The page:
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Tuesday, February 11, 2014

D.C. Circuit Invalidates IRS's Regulation of Tax Return Preparers in the Absence of Statutory Authority

RTRPLoving v IRS, No. 13-5061 (D.C. Cir. Feb. 11, 2014):

In 2011, responding to concern about the performance of some paid tax-return preparers, the IRS issued new regulations. Among other things, the new regulations require that paid tax-return preparers pass an initial certification exam, pay annual fees, and complete at least 15 hours of continuing education courses each year. The IRS estimates that the new regulations will apply to between 600,000 and 700,000 tax-return preparers. 

As statutory authority for the new regulations, the IRS has relied on 31 U.S.C. § 330. Originally enacted in 1884, that statute authorizes the IRS to “regulate the practice of representatives of persons before the Department of the Treasury.” 31 U.S.C. § 330(a)(1). In the first 125 years after the statute’s enactment, the Executive Branch never interpreted the statute to authorize regulation of tax-return preparers. But in 2011, the IRS decided that the statute in fact did authorize regulation of tax-return preparers.

In this case, three independent tax-return preparers contend that the IRS’s new regulations exceed the agency’s authority under the statute. The precise question is whether the IRS’s statutory authority to “regulate the practice of representatives of persons before the Department of the Treasury” encompasses authority to regulate tax-return preparers. The District Court ruled against the IRS, relying on the text, history, structure, and context of the statute. We agree with the District Court that the IRS’s statutory authority under Section 330 cannot be stretched so broadly as to encompass authority to regulate tax-return preparers. We therefore affirm the judgment of the District Court. ...

In our view, at least six considerations foreclose the IRS’s interpretation of the statute. ... In our judgment, the traditional tools of statutory interpretation – including the statute’s text, history, structure, and context – foreclose and render unreasonable the IRS’s interpretation of Section 330. Put in Chevron parlance, the IRS’s interpretation fails at Chevron step 1 because it is foreclosed by the statute. In any event, the IRS’s interpretation would also fail at Chevron step 2 because it is unreasonable in light of the statute’s text, history, structure, and context. It might be that allowing the IRS to regulate tax-return preparers more stringently would be wise as a policy matter. But that is a decision for Congress and the President to make if they wish by enacting new legislation. The “role of this Court is to apply the statute as it is written – even if we think some other approach might accord with good policy.” Burrage v. United States, __ S. Ct. __ (2014) (internal quotation marks and brackets omitted). The IRS may not unilaterally expand its authority through such an expansive, atextual, and ahistorical reading of Section 330. As the Supreme Court has directed in words that are right on point here, the “fox-in-the-henhouse syndrome is to be avoided . . . by taking seriously, and applying rigorously, in all cases, statutory limits on agencies’ authority.” City of Arlington v. FCC, 133 S. Ct. 1863, 1874 (2013). We affirm the judgment of the District Court.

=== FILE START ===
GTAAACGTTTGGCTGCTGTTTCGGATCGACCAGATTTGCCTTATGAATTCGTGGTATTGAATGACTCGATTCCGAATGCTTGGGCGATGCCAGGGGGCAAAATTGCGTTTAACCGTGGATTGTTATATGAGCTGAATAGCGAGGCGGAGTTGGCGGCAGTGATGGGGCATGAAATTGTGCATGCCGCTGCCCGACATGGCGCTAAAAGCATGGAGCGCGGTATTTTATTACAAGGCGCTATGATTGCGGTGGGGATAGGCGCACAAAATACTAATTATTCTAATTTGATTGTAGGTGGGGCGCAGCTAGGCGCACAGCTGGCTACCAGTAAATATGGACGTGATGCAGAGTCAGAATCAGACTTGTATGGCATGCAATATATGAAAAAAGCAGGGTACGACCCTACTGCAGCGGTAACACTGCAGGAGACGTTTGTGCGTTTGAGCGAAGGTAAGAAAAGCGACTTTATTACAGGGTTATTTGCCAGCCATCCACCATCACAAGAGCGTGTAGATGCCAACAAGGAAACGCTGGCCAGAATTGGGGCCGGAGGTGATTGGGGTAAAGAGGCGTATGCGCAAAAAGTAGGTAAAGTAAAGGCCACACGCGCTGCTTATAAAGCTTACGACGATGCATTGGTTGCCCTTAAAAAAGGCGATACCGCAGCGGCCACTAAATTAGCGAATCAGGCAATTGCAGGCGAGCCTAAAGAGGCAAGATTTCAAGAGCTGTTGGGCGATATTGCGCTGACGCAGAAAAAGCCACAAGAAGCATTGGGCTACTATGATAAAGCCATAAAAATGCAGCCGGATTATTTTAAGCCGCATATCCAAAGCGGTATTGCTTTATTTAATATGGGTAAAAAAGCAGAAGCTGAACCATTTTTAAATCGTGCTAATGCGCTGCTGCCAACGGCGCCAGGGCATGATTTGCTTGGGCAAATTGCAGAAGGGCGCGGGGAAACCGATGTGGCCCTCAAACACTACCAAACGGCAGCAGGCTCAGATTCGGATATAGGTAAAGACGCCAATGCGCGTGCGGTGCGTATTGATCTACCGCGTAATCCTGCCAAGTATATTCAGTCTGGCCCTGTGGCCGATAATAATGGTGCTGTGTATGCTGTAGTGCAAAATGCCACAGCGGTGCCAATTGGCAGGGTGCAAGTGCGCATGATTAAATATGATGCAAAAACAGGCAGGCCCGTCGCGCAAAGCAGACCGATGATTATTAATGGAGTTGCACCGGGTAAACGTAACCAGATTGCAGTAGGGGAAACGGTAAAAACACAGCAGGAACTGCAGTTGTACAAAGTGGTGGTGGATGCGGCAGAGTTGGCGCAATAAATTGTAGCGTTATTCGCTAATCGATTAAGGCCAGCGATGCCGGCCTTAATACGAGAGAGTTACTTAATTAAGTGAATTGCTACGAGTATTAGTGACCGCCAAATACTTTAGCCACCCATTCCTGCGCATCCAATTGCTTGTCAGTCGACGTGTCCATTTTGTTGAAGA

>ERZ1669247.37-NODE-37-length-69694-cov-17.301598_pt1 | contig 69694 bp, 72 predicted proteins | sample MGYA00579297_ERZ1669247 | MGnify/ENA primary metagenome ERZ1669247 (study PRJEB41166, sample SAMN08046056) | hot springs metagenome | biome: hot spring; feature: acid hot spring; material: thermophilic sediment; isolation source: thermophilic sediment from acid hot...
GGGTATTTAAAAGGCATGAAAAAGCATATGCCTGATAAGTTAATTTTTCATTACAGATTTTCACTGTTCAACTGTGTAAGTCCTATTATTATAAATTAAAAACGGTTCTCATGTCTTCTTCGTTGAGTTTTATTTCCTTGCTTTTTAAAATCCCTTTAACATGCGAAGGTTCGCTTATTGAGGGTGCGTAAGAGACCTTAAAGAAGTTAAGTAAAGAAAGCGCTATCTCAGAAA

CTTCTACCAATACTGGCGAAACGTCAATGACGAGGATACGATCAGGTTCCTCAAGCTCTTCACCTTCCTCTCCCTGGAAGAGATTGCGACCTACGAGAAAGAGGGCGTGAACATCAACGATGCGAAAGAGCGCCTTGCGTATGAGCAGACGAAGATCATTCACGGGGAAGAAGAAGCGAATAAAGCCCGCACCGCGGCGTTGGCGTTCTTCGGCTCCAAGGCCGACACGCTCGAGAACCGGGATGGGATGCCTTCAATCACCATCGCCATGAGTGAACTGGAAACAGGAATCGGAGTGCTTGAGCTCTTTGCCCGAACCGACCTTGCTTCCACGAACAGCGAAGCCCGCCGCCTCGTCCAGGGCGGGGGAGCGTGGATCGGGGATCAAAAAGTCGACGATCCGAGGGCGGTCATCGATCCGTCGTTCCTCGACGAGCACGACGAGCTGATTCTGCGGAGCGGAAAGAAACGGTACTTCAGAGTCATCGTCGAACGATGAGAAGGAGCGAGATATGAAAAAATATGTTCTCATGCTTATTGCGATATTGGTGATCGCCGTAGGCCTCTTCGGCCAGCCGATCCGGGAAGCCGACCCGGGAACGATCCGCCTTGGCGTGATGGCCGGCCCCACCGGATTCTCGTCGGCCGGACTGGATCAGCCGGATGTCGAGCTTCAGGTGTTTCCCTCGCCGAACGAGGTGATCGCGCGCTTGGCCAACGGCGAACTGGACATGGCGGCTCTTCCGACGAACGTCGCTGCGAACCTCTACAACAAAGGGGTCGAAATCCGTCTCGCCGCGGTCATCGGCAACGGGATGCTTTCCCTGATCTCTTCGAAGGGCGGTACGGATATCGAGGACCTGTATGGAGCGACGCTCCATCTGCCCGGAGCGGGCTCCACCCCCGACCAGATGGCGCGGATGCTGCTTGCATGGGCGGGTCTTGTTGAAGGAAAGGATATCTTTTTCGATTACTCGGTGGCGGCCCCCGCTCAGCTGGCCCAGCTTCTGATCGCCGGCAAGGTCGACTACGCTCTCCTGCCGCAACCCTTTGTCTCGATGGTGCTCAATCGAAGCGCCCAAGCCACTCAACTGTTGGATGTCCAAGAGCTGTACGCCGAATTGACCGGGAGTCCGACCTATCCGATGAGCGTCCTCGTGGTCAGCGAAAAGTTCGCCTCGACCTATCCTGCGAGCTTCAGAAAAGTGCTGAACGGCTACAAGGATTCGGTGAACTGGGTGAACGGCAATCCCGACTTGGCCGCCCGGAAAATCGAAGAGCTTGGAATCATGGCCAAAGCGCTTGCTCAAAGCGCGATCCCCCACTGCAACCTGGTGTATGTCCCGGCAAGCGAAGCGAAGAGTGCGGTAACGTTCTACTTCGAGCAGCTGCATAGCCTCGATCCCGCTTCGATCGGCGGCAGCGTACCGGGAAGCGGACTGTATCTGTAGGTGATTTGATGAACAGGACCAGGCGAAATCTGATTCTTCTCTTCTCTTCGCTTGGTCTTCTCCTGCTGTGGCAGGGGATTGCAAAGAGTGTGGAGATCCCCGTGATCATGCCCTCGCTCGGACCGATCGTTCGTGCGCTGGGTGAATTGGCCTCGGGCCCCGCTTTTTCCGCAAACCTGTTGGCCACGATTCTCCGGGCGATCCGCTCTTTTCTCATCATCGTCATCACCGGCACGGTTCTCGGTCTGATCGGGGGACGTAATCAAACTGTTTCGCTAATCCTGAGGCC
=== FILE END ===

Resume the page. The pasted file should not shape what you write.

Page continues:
(Hat Tip:  Evelyn Brody, Michael Doran, Kirstin Hickman.)  Prior TaxProf Blog coverage:

http://taxprof.typepad.com/taxprof_blog/2014/02/dc-circuit.html

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Comments

Has anyone written a paper analyzing the IRS's litigation practices? It seems as if the IRS keeps on litigating cases even when it should know it will lose and even tho litigation is expensive.

Posted by: Eric Rasmusen | Feb 11, 2014 8:01:37 PM

IRS and DOJ-Tax do this intentionally with the hope of getting a split among the circuits to better the chances of getting a petition for certiorari granted. Of course, when taxpayers (only a few of whom might have sufficient activities across the country to litigate in different circuits) do this DOJ-Tax calls them "abusive," "frivolous," and "contrary to law."

Posted by: TexEcon | Feb 12, 2014 8:05:10 AM